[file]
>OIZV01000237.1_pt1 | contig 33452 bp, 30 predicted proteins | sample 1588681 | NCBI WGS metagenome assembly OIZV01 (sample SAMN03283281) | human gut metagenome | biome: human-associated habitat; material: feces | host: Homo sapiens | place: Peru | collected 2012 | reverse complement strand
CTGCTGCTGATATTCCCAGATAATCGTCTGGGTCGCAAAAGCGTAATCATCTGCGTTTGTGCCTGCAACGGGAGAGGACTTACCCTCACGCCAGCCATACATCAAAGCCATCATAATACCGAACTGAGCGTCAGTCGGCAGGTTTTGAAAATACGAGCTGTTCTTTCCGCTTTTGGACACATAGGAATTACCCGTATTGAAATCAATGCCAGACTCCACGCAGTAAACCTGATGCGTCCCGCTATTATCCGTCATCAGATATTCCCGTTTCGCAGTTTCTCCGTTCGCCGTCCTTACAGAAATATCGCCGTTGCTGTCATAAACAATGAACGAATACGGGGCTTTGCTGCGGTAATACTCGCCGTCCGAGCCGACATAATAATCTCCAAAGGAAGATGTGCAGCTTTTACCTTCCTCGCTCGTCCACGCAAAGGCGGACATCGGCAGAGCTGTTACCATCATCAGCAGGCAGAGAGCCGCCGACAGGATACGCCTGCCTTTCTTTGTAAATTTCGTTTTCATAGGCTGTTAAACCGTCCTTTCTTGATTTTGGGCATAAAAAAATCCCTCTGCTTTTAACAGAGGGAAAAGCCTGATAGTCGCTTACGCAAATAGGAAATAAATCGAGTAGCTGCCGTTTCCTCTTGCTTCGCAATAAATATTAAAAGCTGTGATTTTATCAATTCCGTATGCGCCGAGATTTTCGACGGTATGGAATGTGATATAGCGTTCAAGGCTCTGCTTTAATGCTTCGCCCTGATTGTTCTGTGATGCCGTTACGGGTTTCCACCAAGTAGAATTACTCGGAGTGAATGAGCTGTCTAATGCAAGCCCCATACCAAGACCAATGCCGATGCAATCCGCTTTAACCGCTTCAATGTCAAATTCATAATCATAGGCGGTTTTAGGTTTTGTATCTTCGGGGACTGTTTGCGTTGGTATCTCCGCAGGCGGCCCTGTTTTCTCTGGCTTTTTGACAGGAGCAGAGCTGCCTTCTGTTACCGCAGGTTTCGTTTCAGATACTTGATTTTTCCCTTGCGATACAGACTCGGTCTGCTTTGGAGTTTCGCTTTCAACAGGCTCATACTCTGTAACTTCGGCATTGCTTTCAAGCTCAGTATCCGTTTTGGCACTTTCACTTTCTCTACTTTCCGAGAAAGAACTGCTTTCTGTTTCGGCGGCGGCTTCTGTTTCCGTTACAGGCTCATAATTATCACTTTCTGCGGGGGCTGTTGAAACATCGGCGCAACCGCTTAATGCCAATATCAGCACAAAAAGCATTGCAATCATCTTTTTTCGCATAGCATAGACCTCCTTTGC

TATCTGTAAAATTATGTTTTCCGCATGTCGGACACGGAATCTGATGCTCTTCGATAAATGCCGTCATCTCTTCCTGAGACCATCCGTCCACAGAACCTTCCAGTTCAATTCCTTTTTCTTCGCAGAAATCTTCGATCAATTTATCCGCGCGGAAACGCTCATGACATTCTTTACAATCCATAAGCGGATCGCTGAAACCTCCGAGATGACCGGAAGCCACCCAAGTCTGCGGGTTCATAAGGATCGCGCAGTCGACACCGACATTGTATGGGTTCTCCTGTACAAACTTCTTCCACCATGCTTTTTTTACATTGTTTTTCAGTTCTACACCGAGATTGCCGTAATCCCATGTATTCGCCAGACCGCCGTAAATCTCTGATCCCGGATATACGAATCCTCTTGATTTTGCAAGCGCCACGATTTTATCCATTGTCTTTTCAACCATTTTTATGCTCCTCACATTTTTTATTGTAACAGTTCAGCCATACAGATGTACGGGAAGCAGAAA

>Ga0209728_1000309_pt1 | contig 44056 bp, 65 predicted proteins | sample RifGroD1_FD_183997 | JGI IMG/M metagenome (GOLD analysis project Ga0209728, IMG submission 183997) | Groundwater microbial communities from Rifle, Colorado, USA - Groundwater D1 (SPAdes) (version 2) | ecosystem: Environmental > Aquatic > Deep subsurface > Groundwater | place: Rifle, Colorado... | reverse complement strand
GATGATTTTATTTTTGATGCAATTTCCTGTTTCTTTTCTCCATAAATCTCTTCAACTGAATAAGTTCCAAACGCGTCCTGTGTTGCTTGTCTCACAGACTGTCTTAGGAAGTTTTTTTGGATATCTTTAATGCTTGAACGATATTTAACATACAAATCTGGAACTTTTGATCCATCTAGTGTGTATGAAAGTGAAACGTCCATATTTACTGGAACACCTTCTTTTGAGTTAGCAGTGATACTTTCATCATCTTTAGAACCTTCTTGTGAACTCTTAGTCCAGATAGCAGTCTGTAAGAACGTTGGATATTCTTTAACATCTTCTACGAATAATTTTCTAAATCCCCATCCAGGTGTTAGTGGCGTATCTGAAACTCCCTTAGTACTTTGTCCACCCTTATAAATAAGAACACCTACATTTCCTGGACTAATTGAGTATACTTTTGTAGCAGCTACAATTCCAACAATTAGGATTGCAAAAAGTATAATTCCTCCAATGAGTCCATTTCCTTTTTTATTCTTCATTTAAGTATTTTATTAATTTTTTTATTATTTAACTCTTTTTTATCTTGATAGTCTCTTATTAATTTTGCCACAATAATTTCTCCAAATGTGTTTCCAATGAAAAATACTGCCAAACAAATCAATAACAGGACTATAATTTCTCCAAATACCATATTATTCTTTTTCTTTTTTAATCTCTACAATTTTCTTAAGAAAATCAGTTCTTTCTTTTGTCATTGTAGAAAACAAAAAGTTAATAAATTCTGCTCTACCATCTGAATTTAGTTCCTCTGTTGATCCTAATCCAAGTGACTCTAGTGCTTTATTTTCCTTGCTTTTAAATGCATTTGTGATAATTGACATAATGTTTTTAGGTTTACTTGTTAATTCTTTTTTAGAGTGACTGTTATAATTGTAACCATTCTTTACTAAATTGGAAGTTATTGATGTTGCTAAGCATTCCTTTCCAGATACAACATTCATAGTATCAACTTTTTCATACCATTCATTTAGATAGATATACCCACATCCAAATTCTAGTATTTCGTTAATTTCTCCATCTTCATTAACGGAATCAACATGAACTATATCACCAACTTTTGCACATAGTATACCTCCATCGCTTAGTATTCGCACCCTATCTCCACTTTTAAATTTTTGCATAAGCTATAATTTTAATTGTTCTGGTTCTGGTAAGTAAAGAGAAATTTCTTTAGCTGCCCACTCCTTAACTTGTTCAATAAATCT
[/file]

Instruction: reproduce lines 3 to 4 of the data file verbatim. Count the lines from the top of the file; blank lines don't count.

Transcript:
TATCTGTAAAATTATGTTTTCCGCATGTCGGACACGGAATCTGATGCTCTTCGATAAATGCCGTCATCTCTTCCTGAGACCATCCGTCCACAGAACCTTCCAGTTCAATTCCTTTTTCTTCGCAGAAATCTTCGATCAATTTATCCGCGCGGAAACGCTCATGACATTCTTTACAATCCATAAGCGGATCGCTGAAACCTCCGAGATGACCGGAAGCCACCCAAGTCTGCGGGTTCATAAGGATCGCGCAGTCGACACCGACATTGTATGGGTTCTCCTGTACAAACTTCTTCCACCATGCTTTTTTTACATTGTTTTTCAGTTCTACACCGAGATTGCCGTAATCCCATGTATTCGCCAGACCGCCGTAAATCTCTGATCCCGGATATACGAATCCTCTTGATTTTGCAAGCGCCACGATTTTATCCATTGTCTTTTCAACCATTTTTATGCTCCTCACATTTTTTATTGTAACAGTTCAGCCATACAGATGTACGGGAAGCAGAAA

>Ga0209728_1000309_pt1 | contig 44056 bp, 65 predicted proteins | sample RifGroD1_FD_183997 | JGI IMG/M metagenome (GOLD analysis project Ga0209728, IMG submission 183997) | Groundwater microbial communities from Rifle, Colorado, USA - Groundwater D1 (SPAdes) (version 2) | ecosystem: Environmental > Aquatic > Deep subsurface > Groundwater | place: Rifle, Colorado... | reverse complement strand